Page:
Attendees were placed in teams of eight and were tasked with growing a virtual business by investing in and producing product lines, responding to market demands, and balancing time, capital, and human resources. Throughout the simulation, teams evaluated the sustainability of a business and the long-term implications of short-term decisions, acknowledged personal management styles and leadership blind spots, balanced personal and organizational objectives, solved complex business problems collaboratively, defined a clear strategic vision as a team, and implemented this vision in the face of adverse events.

The simulation began after normal work hours on day 1, as teams were presented with the simulation scenario, had a practice session on the technology, and discussed their company strategies for the next day over dinner. Day 2 lasted a full day and consisted of participants managing their companies over 6-8 virtual quarters. During debriefs, teams examined how closely their decisions reflected the Core Values of Alltel, as well as the soundness of their business strategies.

Teams prepared presentations at the end of the simulation experience and delivered them to a Board of Directors composed of Alltel executives. The board chose a winner based on strategy, financial performance, team effectiveness, ability to handle adverse events, adherence to the program competencies, sustainability, and overall quality of the presentation.

Participants found their simulation experience invaluable.  They experienced the challenges of being a results focused leader, while using behavior and relationship skills in their interactions with their fellow team members. Participants rated the experience highly, remarking on “how the pressure, the competitiveness, the unexpected turn of events really tested their ability to work collaboratively to make good decisions and to execute against them.”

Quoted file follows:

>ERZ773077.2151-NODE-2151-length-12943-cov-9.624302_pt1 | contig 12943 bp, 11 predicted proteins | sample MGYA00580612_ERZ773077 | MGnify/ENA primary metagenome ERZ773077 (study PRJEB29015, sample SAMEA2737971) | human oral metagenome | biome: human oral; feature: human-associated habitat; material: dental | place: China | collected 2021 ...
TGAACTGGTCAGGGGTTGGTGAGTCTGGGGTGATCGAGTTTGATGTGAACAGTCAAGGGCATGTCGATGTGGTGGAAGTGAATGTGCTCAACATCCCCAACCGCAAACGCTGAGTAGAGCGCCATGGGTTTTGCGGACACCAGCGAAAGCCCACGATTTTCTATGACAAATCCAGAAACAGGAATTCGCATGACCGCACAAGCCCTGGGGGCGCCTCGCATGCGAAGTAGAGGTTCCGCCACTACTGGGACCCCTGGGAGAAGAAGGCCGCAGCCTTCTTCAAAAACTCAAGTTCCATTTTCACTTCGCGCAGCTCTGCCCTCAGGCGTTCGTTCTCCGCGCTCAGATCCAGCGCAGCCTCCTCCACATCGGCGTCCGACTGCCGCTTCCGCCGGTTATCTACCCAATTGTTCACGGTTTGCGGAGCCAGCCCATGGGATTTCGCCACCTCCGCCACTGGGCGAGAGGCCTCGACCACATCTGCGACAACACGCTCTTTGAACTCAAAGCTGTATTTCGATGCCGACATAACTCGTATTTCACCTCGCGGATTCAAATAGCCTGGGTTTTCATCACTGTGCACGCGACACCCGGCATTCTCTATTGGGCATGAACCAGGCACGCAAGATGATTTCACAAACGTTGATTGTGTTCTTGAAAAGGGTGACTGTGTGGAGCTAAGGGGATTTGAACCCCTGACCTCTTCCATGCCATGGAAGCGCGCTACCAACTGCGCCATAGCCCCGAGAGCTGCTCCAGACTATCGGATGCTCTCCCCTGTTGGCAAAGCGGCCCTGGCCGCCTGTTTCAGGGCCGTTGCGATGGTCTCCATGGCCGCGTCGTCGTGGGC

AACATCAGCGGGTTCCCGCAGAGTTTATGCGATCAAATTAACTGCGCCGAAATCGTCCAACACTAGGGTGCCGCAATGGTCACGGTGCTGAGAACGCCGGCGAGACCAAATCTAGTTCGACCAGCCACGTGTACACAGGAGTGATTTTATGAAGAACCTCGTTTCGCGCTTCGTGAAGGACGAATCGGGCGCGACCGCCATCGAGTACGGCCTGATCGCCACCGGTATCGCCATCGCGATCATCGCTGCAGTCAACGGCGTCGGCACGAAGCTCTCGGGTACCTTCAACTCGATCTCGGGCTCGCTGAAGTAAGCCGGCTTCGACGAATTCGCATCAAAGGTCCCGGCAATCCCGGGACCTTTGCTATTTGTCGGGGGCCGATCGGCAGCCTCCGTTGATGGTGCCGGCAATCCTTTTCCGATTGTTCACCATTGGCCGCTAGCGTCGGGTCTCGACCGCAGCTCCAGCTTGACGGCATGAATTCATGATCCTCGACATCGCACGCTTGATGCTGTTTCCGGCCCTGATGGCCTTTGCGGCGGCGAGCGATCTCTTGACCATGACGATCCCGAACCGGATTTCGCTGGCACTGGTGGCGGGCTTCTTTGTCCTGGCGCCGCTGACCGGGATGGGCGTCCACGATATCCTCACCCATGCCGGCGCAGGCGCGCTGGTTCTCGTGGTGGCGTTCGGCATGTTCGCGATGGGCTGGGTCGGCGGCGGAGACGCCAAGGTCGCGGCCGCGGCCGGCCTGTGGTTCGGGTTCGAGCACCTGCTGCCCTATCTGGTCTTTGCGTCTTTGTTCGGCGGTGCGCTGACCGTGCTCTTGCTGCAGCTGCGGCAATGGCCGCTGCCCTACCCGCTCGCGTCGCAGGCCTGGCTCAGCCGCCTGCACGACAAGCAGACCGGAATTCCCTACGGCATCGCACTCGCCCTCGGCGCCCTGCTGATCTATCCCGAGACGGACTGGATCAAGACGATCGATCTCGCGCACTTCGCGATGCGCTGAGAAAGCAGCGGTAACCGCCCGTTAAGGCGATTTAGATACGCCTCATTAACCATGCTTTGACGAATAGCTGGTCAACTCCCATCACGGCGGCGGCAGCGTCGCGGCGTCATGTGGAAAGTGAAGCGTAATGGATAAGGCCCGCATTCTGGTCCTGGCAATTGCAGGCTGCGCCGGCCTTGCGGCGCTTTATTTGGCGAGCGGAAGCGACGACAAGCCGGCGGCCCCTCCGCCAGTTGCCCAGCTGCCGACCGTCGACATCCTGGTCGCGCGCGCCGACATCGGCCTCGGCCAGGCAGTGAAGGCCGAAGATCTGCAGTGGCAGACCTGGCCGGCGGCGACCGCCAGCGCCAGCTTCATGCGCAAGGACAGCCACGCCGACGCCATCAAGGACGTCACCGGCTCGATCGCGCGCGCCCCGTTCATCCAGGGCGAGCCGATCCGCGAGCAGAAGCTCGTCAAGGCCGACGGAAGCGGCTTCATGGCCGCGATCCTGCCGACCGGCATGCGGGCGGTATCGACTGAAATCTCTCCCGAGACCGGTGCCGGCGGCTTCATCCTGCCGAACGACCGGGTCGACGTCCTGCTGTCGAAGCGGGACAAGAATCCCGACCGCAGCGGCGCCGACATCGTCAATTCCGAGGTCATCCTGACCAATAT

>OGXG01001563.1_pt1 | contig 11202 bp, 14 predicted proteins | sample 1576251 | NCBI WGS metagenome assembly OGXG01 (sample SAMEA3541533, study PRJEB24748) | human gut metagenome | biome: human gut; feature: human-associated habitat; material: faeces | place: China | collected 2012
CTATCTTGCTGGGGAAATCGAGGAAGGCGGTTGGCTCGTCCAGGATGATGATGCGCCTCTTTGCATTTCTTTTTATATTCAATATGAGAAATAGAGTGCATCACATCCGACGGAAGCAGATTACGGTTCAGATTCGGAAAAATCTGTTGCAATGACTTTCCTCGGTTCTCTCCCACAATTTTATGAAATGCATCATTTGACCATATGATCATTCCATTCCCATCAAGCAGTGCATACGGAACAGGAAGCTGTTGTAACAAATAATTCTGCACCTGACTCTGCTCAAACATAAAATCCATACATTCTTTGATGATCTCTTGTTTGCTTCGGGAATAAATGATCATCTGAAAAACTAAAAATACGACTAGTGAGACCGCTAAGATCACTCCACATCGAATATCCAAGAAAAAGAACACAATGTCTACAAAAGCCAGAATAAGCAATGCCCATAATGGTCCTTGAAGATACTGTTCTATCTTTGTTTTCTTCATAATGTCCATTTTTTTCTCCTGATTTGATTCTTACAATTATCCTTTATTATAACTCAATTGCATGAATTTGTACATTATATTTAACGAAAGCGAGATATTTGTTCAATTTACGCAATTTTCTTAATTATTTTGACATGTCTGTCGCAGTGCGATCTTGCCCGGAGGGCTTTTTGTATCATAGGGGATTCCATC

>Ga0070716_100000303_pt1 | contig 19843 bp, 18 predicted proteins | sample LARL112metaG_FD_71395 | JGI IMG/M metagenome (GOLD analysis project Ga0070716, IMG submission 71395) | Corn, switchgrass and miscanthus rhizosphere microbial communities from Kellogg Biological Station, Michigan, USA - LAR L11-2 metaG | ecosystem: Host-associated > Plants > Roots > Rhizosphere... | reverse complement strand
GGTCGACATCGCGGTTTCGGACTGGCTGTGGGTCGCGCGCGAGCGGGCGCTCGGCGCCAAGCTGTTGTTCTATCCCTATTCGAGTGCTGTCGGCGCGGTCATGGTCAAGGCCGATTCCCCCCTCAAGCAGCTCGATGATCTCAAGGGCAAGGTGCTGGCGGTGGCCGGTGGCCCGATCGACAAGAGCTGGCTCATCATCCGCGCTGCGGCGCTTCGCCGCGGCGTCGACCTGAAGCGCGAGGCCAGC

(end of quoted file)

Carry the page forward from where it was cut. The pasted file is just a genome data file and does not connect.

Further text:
As for me, I had chosen the perfect partner and solution to bring all the work of leadership assessments, coaching and training together in an innovative, engaging and practical way that was useful and memorable to my Directors and Vice Presidents. To this day I continue to get comments from former Alltel Associates about the leadership program, and inevitably they always mention the chance to run their own companies, amidst market pressures and unanticipated events, that was Alltel’s Executive Challenge!

I am excited to now have the opportunity to represent this solution, plus the other equally powerful solutions Blueline offers as part of our Leadership Innovation Series. As Director of Leadership Innovations, I look forward to working with our clients to provide the same kind of business results and organizational impact that I witnessed first-hand in my use of these solutions at Alltel.